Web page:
- human nature – believing that when things go well they will go well forever;
- survival instinct – our tendency to expend the least amount of work needed to be put into a website that makes money
- Google Panda algorithm not giving immediate feedback when you do something wrong – but being applied suddenly without any warning
The end result?
Tons of poor websites that were doing fine until (insert a Panda date here) – and stopped getting much Google traffic after that date.
How To Become Panda Proof
Is there a way to avoid this massacre again? Here’s what you should do:
1. Get yourself a Panda punch t-shirt and wear it often. It will keep reminding you of what you’re up against.
If you “fall asleep” and don’t do the following 3 steps, Panda will slap you again.
Promise yourself now, that if you get Panda slapped again, you’ll wear the Panda Killing t-shirt for the whole week without changing it.
And yes, you´ll have to sleep in it too.
2. Be aware of your mind’s tendency to be overly optimistic. If things are going well, that doesn’t mean that they will go on forever.
It just means that at this point in time, Google’s current algorithm ranks your website well. That’s all.
3. Be aware of your natural instinct that always wants to conserve energy.
The survival instinct is crucial for animals (except pets 😉 ) which are in a constant battle of survival – the food is scarce and they may be hunted down and eaten.
The same survival instinct was crucial for humans 50,000 years ago in the African savannas when food was scarce. (It still is for most African people.)
Now food is not scarce and we are in no danger of dying from hunger (at least us lucky ones in the western world).
Therefore the survival instinct doesn’t apply to you any more – so ignore it.
Yes, you don’t want to become a workaholic – there’s always a balance you need to find – but there’s also no real danger of dying because of loss of energy.
4. Be aware that Google’s Panda algorithm does not give you immediate feedback if you do something wrong.
Instead of waiting to be Google slapped again before making improvements on your site, know that it is possible that your website is not really the best it can be.
If you’re really aware of the above factors, a simple question lingers in your mind:
Is this website good enough to pass Google Panda’s scrutiny and succeed in the long term?
By good enough I mean the quality of content, quality of design and if the site is easy to navigate and is user friendly.
But worrying every day if your site is good enough won’t get you anywhere. You’ll just be tweaking small details all the time instead of taking on bigger projects that really make a difference in the long term.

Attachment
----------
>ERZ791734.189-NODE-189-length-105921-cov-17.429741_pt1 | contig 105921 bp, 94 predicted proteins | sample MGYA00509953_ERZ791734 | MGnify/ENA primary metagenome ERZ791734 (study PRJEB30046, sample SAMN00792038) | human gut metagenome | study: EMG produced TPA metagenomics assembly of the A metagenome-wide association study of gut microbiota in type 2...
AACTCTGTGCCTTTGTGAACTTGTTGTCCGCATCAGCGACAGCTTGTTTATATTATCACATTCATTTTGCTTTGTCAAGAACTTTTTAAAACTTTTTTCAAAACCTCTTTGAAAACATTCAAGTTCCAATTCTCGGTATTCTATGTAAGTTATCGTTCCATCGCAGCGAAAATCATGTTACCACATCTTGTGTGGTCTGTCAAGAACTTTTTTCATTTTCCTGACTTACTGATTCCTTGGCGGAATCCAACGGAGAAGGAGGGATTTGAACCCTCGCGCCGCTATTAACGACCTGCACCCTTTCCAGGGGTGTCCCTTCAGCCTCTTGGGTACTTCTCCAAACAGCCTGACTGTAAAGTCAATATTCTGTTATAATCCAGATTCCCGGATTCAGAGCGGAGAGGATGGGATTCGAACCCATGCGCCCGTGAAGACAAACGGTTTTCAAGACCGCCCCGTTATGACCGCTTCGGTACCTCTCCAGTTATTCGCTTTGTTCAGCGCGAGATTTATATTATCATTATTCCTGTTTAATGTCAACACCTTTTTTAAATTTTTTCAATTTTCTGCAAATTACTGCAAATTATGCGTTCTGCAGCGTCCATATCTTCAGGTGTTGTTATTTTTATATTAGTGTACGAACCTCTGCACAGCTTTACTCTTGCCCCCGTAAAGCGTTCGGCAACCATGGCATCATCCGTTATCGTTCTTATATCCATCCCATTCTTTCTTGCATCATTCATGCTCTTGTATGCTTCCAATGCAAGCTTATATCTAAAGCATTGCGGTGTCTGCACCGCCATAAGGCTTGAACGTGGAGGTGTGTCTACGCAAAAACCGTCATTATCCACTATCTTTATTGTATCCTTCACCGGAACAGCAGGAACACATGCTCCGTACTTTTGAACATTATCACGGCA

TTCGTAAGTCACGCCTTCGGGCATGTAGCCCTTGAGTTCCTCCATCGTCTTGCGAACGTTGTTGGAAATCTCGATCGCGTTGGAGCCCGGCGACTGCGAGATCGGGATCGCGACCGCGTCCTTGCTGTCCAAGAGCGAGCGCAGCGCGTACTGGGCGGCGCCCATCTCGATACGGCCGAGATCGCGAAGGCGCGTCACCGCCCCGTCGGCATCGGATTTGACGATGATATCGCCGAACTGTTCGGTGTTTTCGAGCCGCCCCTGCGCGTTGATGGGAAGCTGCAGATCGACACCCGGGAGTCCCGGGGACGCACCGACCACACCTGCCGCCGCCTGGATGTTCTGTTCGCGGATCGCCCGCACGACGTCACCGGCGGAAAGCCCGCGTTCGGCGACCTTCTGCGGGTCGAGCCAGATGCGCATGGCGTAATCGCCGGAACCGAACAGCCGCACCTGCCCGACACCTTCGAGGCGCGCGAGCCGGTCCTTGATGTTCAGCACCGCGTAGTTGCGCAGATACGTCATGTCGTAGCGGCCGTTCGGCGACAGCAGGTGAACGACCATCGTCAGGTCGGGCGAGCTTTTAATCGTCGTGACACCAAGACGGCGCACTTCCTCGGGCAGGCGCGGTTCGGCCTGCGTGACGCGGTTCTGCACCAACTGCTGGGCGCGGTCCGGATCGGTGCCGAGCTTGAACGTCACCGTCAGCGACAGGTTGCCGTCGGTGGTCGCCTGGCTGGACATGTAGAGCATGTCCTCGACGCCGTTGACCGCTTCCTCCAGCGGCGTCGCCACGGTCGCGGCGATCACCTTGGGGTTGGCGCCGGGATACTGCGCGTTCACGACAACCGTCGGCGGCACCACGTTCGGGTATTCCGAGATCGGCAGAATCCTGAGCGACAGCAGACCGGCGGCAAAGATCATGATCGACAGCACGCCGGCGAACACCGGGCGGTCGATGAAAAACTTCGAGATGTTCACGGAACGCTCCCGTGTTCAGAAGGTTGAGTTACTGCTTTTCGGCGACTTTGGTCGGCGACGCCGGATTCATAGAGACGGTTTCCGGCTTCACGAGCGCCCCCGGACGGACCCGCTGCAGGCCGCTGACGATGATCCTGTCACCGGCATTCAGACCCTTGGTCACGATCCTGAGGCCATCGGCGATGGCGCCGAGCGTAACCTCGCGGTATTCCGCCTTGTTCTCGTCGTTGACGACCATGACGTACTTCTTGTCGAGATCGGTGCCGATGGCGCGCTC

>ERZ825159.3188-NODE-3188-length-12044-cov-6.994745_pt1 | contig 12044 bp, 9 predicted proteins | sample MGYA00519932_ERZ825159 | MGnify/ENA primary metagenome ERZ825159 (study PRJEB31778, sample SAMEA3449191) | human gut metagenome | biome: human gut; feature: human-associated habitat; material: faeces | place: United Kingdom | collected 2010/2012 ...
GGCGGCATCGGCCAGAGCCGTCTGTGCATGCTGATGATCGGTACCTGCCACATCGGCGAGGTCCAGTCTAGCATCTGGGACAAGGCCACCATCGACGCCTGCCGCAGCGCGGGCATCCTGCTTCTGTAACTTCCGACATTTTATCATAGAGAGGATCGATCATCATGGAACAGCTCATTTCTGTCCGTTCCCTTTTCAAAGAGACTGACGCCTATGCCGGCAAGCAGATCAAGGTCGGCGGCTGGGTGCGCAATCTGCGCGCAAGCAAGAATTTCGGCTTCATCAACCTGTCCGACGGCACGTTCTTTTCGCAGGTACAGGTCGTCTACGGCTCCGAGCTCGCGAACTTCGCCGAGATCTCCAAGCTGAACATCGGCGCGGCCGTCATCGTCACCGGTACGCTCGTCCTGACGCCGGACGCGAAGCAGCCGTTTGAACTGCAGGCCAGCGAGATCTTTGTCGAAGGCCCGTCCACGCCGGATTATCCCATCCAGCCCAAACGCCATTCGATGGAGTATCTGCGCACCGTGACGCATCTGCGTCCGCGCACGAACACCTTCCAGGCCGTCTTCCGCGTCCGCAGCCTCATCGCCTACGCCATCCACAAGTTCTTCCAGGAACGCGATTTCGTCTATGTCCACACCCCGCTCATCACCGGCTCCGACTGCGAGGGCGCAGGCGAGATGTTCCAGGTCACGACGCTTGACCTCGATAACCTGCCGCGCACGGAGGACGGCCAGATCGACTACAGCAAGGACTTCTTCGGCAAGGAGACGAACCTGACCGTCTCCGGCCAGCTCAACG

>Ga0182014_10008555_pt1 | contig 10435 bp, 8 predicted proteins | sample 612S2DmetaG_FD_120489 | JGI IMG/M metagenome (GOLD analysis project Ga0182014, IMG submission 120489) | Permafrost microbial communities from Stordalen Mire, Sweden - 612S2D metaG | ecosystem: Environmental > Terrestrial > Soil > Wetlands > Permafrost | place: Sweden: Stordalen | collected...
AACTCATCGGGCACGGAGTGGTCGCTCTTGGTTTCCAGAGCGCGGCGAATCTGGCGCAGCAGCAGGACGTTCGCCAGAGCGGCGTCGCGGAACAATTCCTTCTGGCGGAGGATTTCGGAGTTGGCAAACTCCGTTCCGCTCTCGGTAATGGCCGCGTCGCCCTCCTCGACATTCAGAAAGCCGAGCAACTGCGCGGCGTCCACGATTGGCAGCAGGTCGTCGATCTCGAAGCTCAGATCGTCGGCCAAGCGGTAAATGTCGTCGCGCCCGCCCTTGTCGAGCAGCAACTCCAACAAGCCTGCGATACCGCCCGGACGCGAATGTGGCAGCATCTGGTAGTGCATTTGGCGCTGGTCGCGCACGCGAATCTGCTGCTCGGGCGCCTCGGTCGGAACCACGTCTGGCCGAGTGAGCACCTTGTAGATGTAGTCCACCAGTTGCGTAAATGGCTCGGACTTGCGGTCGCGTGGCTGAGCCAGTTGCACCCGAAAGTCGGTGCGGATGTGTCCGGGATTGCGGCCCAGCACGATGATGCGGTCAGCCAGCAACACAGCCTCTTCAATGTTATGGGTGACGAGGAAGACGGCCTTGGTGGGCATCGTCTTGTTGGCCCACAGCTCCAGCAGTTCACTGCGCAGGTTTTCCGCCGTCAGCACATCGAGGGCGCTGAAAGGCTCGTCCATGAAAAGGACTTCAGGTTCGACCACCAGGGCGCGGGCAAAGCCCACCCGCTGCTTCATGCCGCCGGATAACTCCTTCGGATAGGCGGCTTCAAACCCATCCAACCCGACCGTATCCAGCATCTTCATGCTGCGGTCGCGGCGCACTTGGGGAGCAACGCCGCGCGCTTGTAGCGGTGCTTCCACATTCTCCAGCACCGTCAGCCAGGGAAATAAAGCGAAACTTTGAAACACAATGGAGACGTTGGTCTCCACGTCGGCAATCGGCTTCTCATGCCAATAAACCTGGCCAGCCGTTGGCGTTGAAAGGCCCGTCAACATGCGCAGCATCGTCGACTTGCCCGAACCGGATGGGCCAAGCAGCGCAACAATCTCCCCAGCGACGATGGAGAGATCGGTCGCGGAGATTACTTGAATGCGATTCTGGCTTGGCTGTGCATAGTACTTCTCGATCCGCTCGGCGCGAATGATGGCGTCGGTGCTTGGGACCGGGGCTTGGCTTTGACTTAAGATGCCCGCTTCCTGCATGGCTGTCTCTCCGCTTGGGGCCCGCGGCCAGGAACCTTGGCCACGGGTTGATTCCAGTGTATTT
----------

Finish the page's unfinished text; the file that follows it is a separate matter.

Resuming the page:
Critically assessing your site in comparison to the top dogs in your niche every 6 months is a much better plan.
That’s when you should ask yourself these questions:
Did I do the best I could?
Is this the maximum potential of my capability?
Is this something that I can show to the experts in my field and be proud of?
With this kind of thinking awareness you’ll shift from the subconscious drive to work with shortcuts and from the blind belief that everything will be good forever – to creating something that will be successful in the long term.
The best way to assess your website is not on your own though.
You’re too much in love with your site. You treat your site the same way as a grandmother treats her granddaughter – too lenient!
Instead, do it with a group of people to whom you promise a free drink for every mistake, error or poor thing they find on your website.
The more poor stuff (poorly written content, poorly presented content, confusing navigation, confusing pages, confusing tools, …) they find, the more drinks you owe them.
If you catch them being nice when evaluating your site, they owe you a drink.
Schedule these meetings every 6 months and you’ll never hear from Panda again.
It is actually very likely that now that you’ve finished reading this blog post you’ll actually agree and see that all this makes sense, but in the long term, your mind’s tendency to be overly optimistic and your survival instinct that always looks for shortcuts will eventually take over again.
Open your calendar now and mark two dates in 2012 where you’ll critically assess your site with a group of friends (who promise not to be nice).
Do it now.